State Street Fund Connect reporting coverage

  • Portfolio overview – graphical summary of exposure to a range of user defined criteria (fund, fund provider, currency, fund category, fund domicile).

  • Balance and accruals.

  • Historical transactions.

  • Fund performance and statistics.

  • Fund holdings – counterparty, country, instrument, maturity buckets and ratings.

  • Virtual portfolio – allowing for pre-trade scenario testing.

Report parameters, fields, sort order and grouping can be customised and saved; seven years of historic data is available for audit purposes and reports can be exported in various formats including csv, xls, pdf and jpeg.

Timely data

In response to corporate treasury demands for more up-to-date information, a number of the portal providers have increased their fund loading. Most list ‘as of’ dates next to all data so that their clients know when the information was provided by fund companies and third-party providers.

State Street’s Fortuna describes their portal as taking in the following various data feeds:

  • Balance and accrual information – loaded daily.

  • Fund statistics (yields, AUM, weighted average maturity (WAM) etc) – loaded daily.

  • Portfolio holdings – loaded daily or weekly depending on the individual fund provider.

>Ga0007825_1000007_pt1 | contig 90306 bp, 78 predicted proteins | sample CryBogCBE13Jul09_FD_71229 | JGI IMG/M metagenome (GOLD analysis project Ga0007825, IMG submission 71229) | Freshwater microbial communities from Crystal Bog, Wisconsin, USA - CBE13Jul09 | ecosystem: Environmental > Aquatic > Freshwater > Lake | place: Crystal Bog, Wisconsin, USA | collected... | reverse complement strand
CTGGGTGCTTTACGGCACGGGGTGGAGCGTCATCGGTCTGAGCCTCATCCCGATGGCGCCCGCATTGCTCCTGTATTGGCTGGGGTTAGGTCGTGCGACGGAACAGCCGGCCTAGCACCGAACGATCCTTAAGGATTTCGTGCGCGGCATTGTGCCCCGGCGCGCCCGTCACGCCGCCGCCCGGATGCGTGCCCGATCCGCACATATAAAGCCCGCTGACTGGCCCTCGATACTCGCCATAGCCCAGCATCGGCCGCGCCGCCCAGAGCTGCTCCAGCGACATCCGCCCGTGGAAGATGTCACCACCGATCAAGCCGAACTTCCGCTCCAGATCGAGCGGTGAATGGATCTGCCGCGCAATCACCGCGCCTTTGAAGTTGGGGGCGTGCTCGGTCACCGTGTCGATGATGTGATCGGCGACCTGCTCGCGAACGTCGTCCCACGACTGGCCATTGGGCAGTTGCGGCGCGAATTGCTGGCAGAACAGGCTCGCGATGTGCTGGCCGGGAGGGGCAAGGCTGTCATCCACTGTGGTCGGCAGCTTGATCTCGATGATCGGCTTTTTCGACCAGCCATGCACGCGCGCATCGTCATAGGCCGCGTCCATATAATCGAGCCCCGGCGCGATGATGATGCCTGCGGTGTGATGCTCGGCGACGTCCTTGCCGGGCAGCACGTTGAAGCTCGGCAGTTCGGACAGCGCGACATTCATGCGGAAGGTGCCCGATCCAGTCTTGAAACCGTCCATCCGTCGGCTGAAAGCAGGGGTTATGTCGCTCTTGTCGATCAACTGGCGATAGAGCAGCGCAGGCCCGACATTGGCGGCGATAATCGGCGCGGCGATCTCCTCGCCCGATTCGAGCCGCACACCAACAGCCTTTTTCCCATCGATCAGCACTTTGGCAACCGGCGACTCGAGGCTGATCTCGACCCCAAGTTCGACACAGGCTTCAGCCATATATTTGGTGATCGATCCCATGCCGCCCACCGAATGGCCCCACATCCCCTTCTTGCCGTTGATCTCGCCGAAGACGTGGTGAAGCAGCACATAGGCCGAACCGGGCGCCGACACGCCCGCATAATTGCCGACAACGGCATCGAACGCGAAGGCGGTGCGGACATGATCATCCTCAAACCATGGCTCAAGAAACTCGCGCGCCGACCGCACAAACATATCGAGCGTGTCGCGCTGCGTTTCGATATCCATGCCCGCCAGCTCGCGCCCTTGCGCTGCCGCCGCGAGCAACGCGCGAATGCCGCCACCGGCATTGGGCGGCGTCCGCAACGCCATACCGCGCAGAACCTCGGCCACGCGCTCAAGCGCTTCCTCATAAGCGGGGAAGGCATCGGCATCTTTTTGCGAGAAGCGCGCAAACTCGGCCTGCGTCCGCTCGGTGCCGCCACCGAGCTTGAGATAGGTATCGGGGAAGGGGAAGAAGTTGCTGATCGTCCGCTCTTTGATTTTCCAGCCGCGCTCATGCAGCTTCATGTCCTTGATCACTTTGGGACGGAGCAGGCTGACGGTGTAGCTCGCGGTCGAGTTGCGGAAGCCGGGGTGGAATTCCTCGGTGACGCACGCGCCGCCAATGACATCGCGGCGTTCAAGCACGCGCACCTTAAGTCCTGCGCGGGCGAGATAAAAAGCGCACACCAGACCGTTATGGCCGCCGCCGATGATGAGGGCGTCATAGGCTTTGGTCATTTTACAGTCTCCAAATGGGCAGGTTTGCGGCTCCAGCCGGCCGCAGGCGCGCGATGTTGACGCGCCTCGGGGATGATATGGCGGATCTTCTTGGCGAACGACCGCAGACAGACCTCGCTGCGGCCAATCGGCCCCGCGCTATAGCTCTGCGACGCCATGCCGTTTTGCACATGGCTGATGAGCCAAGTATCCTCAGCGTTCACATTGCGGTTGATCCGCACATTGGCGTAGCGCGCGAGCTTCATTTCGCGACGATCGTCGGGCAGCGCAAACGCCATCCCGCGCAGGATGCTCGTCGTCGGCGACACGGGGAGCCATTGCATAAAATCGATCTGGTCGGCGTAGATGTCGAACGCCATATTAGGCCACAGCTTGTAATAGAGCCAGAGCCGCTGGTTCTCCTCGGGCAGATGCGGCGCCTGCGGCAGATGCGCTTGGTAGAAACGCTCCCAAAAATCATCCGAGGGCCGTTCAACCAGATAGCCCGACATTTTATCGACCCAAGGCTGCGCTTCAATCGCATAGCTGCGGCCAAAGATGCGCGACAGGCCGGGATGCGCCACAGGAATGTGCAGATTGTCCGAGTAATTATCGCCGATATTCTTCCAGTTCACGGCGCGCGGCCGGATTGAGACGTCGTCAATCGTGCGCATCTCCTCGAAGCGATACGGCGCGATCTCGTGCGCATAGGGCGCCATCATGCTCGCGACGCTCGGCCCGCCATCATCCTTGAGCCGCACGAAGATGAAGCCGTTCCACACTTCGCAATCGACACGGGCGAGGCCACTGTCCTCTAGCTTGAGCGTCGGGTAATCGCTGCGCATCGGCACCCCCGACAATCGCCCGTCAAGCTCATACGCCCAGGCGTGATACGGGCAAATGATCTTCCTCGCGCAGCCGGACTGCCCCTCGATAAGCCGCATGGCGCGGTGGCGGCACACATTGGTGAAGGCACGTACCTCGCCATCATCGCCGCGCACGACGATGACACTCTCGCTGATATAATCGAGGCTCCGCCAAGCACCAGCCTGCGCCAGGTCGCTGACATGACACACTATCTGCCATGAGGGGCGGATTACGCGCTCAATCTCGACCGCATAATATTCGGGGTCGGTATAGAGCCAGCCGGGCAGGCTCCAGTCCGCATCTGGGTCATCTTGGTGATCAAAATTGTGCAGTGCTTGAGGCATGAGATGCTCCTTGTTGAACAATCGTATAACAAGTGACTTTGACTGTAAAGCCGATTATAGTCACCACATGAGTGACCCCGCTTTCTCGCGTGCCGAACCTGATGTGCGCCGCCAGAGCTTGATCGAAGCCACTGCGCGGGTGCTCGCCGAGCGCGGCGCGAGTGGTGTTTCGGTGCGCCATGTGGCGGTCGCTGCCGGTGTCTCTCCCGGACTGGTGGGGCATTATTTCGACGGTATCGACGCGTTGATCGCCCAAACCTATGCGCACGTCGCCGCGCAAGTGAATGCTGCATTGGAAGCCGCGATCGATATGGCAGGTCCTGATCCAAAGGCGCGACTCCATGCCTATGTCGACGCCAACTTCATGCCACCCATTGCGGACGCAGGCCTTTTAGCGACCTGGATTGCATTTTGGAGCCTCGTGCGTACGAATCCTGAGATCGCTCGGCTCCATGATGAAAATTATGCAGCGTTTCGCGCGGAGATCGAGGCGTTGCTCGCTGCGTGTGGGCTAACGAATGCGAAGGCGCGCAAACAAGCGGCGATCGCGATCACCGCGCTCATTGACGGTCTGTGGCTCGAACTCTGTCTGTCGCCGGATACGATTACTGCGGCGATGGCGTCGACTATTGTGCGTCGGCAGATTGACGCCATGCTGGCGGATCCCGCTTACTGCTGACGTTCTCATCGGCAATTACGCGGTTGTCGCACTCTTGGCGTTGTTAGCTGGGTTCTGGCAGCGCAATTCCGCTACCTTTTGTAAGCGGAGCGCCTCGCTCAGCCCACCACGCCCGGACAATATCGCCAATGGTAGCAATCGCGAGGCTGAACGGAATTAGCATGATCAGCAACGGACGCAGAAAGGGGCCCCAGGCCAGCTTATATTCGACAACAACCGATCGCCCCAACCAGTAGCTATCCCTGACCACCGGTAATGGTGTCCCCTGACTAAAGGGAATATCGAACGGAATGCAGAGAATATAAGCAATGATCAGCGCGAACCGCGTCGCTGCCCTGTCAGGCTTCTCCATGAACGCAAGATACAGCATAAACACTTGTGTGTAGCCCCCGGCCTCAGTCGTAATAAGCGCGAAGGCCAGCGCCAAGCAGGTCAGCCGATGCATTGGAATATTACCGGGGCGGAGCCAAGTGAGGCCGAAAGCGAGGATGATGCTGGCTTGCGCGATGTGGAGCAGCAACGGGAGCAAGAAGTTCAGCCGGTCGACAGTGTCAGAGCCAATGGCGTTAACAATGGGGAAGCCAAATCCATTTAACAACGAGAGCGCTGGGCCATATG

• Enhanced/normalised portfolio holdings – currently monthly, moving to bi-weekly (with a lag of between one and five business days).

“The funds themselves want the information used on portals updated as often as they provide it,” explains SunGard’s Malik. “We have automatically generated emails that go to our client base 24 hours a day, as soon as the information is provided by the fund.”

The importance of integration

Treasury management system (TMS) integration is one of the most important features of an MMF trading and risk management portal. “ICD Portal is integrated on several treasury workstations and management systems,” says Jellison. “We are receiving new integration projects at a weekly pace. Integration is so important to our corporate treasury clients that ICD created a dedicated integration team at its technology centre in Golden Colorado.”

End-to-end integration processes such as that at ICD are established to help understand specific client needs and third-party system requirements. Once a determination is made on the data that the treasurer wants to ingest, and where in the workflow they want it ingested, an integration team from the portal provider can work with both the corporate and TMS provider to develop a seamless integration.